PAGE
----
TensorFlow Lite Is Google's Optimized TensorFlow For Android

Qualcomm created a solution largely in search of a problem when they optimized the Snapdragon 835 to run TensorFlow applications natively and efficiently on-device, and now Google, has created that problem in the form of TensorFlow Lite. TensorFlow Lite integrates directly with the full-size TensorFlow stack, allowing the exact same code and procedures to be run. While training a model is far from feasible given the immense power gap between mobile devices and things like Google's newest Tensor Processing Units, running almost any other code is on the table. Essentially, this means that a machine learning application could be trained on a traditional platform or via Google Cloud Platform, then simply plopped in-place into an Android app, and it will run without a hitch so long as it's built on TensorFlow.

The Google Cloud Platform and TensorFlow are extensible to almost any project and platform. This means that today's move opens up entirely new sorts of machine learning scenarios to developers of all spades, and thanks to Google Cloud Platform's competitive pricing and lack of upfront cost, amateur developers and researchers can play along for fairly cheap. The Snapdragon 835 is the perfect debut chip for the platform, on the consumer side; it's incredibly powerful, and promises to be ubiquitous, already appearing in a number of upcoming and recent flagships like the Samsung Galaxy S8 and Lenovo Moto Z2.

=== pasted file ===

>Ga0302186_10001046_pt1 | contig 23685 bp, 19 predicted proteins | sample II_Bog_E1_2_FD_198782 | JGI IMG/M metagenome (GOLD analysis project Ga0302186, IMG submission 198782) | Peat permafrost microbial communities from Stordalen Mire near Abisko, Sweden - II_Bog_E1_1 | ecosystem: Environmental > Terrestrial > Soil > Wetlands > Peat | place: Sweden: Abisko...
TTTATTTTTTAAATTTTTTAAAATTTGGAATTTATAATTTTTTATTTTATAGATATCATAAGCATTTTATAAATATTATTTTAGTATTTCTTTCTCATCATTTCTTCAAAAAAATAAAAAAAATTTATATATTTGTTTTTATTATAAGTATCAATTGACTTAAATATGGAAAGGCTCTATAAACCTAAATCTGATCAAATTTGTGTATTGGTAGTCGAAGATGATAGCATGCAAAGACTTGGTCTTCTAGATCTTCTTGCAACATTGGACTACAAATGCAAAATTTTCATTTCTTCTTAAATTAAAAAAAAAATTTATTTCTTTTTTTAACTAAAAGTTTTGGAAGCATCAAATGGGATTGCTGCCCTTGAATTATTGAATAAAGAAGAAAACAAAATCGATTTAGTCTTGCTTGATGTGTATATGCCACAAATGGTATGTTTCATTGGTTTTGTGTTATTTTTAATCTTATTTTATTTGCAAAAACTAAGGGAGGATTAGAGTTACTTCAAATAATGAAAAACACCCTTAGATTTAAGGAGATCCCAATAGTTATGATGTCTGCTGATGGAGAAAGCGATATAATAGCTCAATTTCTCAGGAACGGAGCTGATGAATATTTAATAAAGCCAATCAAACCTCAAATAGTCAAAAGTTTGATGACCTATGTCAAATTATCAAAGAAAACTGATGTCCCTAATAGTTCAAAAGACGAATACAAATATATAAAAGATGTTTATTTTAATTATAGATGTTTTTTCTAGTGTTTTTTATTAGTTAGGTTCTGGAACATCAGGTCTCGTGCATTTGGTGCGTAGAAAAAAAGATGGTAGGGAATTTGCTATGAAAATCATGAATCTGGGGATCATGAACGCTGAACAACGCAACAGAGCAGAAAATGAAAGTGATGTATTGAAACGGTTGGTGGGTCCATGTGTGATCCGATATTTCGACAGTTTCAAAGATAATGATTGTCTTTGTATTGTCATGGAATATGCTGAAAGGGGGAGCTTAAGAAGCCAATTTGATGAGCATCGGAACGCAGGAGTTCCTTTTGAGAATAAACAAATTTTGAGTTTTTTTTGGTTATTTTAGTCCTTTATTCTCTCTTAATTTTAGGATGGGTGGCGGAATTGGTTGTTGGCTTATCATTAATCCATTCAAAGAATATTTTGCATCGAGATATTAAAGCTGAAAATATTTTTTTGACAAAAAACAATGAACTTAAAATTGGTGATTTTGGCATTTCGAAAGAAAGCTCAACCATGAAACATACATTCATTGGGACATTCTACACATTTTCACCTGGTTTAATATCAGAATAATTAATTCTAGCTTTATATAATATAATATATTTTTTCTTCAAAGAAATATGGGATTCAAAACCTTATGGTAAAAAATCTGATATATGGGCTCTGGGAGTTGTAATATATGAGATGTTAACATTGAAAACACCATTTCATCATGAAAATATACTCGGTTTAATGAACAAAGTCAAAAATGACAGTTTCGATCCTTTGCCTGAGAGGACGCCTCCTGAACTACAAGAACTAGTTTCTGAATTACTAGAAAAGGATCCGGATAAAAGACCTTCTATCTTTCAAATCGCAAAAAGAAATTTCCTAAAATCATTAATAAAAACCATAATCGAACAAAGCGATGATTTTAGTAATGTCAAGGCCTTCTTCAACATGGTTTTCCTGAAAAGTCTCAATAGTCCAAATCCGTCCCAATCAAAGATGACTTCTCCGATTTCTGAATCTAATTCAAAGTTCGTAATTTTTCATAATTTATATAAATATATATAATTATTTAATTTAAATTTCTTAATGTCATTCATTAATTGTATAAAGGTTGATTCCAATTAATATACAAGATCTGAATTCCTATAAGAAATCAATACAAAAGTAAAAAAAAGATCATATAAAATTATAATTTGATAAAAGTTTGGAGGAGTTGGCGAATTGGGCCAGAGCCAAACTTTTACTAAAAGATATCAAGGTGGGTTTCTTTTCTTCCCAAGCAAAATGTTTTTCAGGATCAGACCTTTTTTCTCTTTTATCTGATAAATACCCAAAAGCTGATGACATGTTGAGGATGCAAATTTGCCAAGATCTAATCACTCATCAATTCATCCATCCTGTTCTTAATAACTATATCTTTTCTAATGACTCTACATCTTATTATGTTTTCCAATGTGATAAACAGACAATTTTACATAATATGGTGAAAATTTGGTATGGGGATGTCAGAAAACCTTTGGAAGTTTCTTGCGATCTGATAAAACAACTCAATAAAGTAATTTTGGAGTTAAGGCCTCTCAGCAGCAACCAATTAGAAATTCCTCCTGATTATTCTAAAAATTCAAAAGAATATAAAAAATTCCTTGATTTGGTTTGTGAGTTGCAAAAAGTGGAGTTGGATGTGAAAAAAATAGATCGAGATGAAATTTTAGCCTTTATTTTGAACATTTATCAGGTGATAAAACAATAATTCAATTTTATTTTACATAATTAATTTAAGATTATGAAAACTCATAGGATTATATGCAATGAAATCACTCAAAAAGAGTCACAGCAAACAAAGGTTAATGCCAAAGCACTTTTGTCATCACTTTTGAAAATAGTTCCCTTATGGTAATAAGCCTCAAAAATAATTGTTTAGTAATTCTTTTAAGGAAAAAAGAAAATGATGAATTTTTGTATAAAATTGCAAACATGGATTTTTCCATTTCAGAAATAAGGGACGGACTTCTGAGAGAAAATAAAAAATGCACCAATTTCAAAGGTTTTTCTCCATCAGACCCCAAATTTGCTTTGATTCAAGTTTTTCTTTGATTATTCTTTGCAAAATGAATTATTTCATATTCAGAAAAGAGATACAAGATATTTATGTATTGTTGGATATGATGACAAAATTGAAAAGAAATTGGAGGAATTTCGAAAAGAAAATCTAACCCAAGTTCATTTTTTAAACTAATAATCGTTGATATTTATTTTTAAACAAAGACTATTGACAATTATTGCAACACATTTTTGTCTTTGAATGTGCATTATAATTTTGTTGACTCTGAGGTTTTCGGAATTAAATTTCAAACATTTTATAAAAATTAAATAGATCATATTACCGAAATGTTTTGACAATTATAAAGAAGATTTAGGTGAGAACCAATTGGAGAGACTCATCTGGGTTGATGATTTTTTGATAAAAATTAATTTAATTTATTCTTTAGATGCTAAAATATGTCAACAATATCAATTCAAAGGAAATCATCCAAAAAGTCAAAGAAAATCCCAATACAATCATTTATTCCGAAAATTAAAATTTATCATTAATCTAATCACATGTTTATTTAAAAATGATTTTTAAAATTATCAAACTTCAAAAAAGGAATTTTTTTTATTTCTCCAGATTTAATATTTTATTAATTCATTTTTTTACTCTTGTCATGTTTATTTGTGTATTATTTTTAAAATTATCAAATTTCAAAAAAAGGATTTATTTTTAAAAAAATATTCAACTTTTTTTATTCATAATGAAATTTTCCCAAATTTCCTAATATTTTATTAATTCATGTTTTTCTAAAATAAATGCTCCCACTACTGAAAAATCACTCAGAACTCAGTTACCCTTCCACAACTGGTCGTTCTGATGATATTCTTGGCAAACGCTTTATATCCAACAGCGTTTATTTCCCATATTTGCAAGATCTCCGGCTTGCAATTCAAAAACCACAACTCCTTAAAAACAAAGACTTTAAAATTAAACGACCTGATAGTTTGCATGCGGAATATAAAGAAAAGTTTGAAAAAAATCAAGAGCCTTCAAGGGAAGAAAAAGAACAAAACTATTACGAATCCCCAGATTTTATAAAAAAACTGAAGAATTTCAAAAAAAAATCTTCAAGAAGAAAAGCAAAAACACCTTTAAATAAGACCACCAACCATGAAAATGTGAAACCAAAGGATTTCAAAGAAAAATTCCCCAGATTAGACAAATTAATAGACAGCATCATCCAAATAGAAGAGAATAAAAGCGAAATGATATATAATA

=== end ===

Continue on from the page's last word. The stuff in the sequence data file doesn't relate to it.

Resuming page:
The implications here are massive; it's hard to understate just how much of an impact this will have on machine learning and neural networking. A universally compatible, easily accessible, and easy to use platform is now completely integrated with one of the most powerful and ubiquitous mobile chips out there. This means that scenarios like using app downloaders' smartphones as nodes in a neural network over 5G, running machine learning code on a user's device to allow seamless performance, and perhaps even testing and controlling machine learning applications from a mobile device through the Google Cloud Platform are all on the table. This means that it will be easier than ever to develop and fine-tune machine learning applications aimed at the mobile space, which in turn means more development in machine learning, along with bringing the power of onboard machine learning to the mobile arena, and quite possibly allowing for unprecedented use cases in doing so.

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Daniel Fuller

Senior Staff Writer
Daniel has been writing for Android Headlines since 2015, and is one of the site's Senior Staff Writers. He's been living the Android life since 2010, and has been interested in technology of all sorts since childhood. His personal, educational and professional backgrounds in computer science, gaming, literature, and music leave him uniquely equipped to handle a wide range of news topics for the site. These include the likes of machine learning, voice assistants, AI technology development, and hot gaming news in the Android world. Contact him at [email protected]
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